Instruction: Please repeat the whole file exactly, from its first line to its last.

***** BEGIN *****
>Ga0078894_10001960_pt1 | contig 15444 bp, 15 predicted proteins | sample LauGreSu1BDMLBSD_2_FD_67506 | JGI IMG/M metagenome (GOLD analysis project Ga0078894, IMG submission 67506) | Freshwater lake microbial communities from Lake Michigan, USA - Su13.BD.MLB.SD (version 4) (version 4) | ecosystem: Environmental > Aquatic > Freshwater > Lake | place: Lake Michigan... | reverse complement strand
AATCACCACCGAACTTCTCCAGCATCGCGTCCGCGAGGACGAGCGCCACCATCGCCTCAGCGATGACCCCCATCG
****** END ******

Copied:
>Ga0078894_10001960_pt1 | contig 15444 bp, 15 predicted proteins | sample LauGreSu1BDMLBSD_2_FD_67506 | JGI IMG/M metagenome (GOLD analysis project Ga0078894, IMG submission 67506) | Freshwater lake microbial communities from Lake Michigan, USA - Su13.BD.MLB.SD (version 4) (version 4) | ecosystem: Environmental > Aquatic > Freshwater > Lake | place: Lake Michigan... | reverse complement strand
AATCACCACCGAACTTCTCCAGCATCGCGTCCGCGAGGACGAGCGCCACCATCGCCTCAGCGATGACCCCCATCG